That morning I'd received a fat package from Bloomsbury, containing Will Self's startlingly funny new novel, Cock & Bull, a sheet of well-deserved tributes to its predecessor from Martin Amis, Doris Lessing, Beryl Bainbridge and so forth, and a request that I mention it in my column.
Bloomsbury's PR girls must think I'm stupid. How could they seriously suppose that I'd draw attention to Self's stuff here at a time when I need all the space at my disposal to plug a book of mine?
This is being published by Michael O'Mara and I'm certainly not entrusting it to his PR machine - even if he's got one, which I doubt. I bow to no one in my admiration of O'Mara, but, as I've made clear before, he's an old-
time bookman, a lover of spines and indexes, whose idea of a publicity blitz is being noticed in the Literary Review.
Some people wonder how such a sweet old sausage has managed to publish so many No 1 bestsellers, but the credit's entirely due to his fearsome wife, Lesley, who wears the trousers and is in charge of marketing and so forth.
Unfortunately, Lesley has never liked me or my stuff, so I've taken the precaution of hiring my own PR machine - Max Clifford, to be precise - who has come to prominence for his deft handling of Antonia de Sancha, Pat Cash and H2 Only, a pure water company.
Oddly enough, I gave Clifford his first chance almost 30 years ago and a right balls-up he made of it.
One day, I was approached by a rather serious young man who asked for an opportunity to prove himself as a theatrical PR. I liked the look of him, so I gave him the account, which consisted at the time of The Three Musketeers, a musical entertainment written and performed by Professor Bruce Lacey and the Alberts.
This was about to open at the Arts Theatre and was a gift to any publicist. On the day Clifford took over, the Alberts blew the theatre up. They had in the cast a Russian dancer with exploding boots, who, during a break in rehearsals, left his boots on a window sill, where they were detonated by the sun. The explosion blew the doors off the cubicles in the gent's, and Stratford Johns, who happened to be in there at the time, didn't speak for five days.
Hurrying to investigate, Mr Birtwhistle, a Northern businessman who had just bought the Arts and was rather proud of it, was caught in a man-sized mousetrap fashioned to snare the wicked Cardinal Richelieu, and was held fast until the evening performance.
A gift for a publicist, as I say, but Clifford rang me the next day to report that he'd managed to keep it out of the papers.
'Out of the papers?' I screamed. 'We want publicity]'
'Not cheap publicity,' he said. 'Some people might be amused by fat actors being blown up in lavatories, but I'm trying to restrict coverage to the Guardian and the Observer.'
Well, that was 30 years ago, and, impressed by the work he's done on H2 Only, the pure water company, I had no qualms about engaging Clifford to promote my new book.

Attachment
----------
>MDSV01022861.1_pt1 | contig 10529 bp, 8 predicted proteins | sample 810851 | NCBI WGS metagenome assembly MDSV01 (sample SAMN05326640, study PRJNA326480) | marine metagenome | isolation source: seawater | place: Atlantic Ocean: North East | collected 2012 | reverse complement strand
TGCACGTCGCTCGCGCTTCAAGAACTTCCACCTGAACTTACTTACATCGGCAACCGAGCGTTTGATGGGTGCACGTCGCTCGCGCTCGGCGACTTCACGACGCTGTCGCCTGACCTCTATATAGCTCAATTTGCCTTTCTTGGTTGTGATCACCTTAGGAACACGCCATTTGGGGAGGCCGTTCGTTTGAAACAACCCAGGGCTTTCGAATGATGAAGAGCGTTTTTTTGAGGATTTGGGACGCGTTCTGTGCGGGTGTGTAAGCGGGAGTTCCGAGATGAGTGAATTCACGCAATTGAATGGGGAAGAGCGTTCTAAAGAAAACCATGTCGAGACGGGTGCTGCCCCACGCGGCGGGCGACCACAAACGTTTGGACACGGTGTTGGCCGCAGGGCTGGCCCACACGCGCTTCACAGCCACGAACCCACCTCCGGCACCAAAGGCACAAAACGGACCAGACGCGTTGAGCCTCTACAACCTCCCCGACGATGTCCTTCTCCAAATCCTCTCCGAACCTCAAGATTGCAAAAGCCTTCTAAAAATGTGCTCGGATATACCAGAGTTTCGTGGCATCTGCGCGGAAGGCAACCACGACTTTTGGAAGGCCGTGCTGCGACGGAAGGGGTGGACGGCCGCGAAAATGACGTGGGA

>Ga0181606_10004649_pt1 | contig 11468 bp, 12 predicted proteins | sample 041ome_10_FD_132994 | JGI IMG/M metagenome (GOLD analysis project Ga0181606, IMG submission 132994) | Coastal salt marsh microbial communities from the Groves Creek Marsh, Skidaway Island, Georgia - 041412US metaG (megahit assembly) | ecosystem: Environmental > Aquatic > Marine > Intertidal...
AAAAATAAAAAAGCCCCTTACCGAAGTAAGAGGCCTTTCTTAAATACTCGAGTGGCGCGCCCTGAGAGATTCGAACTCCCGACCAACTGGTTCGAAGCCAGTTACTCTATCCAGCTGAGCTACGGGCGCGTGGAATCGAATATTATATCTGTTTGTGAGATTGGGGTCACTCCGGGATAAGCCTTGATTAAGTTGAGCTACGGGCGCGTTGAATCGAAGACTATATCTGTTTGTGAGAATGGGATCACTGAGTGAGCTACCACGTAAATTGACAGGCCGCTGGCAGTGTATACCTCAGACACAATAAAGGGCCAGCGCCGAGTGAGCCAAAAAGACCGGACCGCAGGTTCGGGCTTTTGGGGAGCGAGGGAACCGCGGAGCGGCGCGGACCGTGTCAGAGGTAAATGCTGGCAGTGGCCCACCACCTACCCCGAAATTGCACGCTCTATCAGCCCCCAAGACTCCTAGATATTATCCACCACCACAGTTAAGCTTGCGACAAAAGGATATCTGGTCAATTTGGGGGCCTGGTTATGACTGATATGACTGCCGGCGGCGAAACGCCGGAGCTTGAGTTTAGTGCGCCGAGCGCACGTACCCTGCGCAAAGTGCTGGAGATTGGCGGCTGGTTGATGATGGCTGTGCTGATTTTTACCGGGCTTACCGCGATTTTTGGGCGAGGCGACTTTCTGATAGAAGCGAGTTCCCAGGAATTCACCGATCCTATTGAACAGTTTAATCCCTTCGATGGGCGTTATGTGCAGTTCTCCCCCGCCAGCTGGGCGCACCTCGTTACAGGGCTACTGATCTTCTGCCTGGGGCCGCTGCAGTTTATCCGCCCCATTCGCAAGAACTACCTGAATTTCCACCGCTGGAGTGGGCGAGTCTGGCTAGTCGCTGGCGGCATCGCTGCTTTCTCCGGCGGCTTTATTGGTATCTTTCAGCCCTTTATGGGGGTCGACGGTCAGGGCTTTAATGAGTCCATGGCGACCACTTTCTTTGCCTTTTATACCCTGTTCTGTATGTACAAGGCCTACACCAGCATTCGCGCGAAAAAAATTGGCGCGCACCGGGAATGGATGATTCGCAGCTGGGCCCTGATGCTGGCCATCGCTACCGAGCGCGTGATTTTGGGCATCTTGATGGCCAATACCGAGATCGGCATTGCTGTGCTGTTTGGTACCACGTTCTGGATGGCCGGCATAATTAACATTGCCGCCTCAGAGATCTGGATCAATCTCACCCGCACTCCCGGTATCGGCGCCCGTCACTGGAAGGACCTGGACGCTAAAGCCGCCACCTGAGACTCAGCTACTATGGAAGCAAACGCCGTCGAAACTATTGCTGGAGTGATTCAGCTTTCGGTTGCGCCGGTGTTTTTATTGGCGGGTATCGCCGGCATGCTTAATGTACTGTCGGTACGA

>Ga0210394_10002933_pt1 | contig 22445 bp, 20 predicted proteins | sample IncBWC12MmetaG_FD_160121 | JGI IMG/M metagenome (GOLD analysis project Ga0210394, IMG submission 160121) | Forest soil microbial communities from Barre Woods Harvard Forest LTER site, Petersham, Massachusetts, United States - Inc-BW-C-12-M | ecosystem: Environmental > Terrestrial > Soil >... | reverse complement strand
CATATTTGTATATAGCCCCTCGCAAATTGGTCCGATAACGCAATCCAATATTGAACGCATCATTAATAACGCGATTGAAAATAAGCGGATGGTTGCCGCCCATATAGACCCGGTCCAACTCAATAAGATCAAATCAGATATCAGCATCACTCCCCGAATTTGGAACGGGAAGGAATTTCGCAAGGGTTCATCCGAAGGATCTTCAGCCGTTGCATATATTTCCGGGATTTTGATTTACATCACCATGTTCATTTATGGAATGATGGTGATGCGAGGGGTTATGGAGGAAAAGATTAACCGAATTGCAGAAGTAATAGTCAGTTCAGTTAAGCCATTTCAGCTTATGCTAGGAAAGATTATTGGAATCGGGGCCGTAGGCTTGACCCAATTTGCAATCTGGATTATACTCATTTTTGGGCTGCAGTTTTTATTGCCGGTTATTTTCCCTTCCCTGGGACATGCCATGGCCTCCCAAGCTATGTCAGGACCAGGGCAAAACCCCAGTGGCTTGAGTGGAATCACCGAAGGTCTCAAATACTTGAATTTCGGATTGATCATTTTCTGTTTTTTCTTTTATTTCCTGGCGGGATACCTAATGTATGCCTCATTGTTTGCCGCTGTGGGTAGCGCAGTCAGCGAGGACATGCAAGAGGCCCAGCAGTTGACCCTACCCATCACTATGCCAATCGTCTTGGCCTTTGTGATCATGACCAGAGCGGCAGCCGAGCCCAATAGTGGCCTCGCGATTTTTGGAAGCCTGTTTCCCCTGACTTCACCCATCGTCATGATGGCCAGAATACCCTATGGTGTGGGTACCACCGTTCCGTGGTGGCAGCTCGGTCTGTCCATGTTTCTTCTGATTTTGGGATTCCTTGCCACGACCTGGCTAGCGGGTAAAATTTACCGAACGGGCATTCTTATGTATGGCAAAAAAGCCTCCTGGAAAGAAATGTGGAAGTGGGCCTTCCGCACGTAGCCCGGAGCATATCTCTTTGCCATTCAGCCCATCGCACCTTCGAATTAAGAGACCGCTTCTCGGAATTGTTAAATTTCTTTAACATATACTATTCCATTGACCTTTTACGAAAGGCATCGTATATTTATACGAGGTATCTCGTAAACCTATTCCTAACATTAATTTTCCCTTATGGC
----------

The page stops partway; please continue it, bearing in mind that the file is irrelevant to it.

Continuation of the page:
In fact, I was feeling pretty confident about things until Cock & Bull (Bloomsbury, pounds 9.99) arrived on Monday morning. Nor was my mood much improved when, shortly thereafter, my pal Ludo's cousin pitched up from Paris with a supply of Zantac. My pal Ludo was the French fixer on Root Into Europe and his cousin is a taxi driver.
'Enchante,' he said. Then he spotted Cock & Bull on the coffee table. 'Mon Dieu] Will Self] The most brilliant of your young novelists] You know him?'
'We're acquainted. The joke is, his publishers seriously believe I'll mention him in the Independent] There's one born every minute.'
'They'll be disappointed,' Ludo's cousin said. 'A nice example of Sartre's concept of 'nothingness' (neant) at the heart of being. When M. Bloomsbury searches in your column for M. Self, and he is not there, he is no more not there because of M. Bloomsbury's expectation than he is not there when he had not expected him to be. But the column will reflect back at him the absence of M. Self. Here are the Zantac. Bonjour for now.'
On the way to lunch with O'Mara I thought I'd stick this to the taxi driver. 'Sartre's concept of 'nothingness' introduces intellectual anguish, does it not? The question is, 'How shall I make myself part of the world?' '
'You get out of life what you put into it,' the taxi driver said. 'That's what I always say.'
Over lunch I asked O'Mara if I was in good shape vis-a-vis my book. 'What book?' he said.
Never mind. When I got home I found a message from Max Clifford telling me to ring Terry Wogan's office.
I put on my Charlie Allen suit - one likes to look one's best when making important calls - and telephoned Wogan's producer.
'We're trying to contact Will Self,' he said. 'Do you happen to have his number?'Reuse content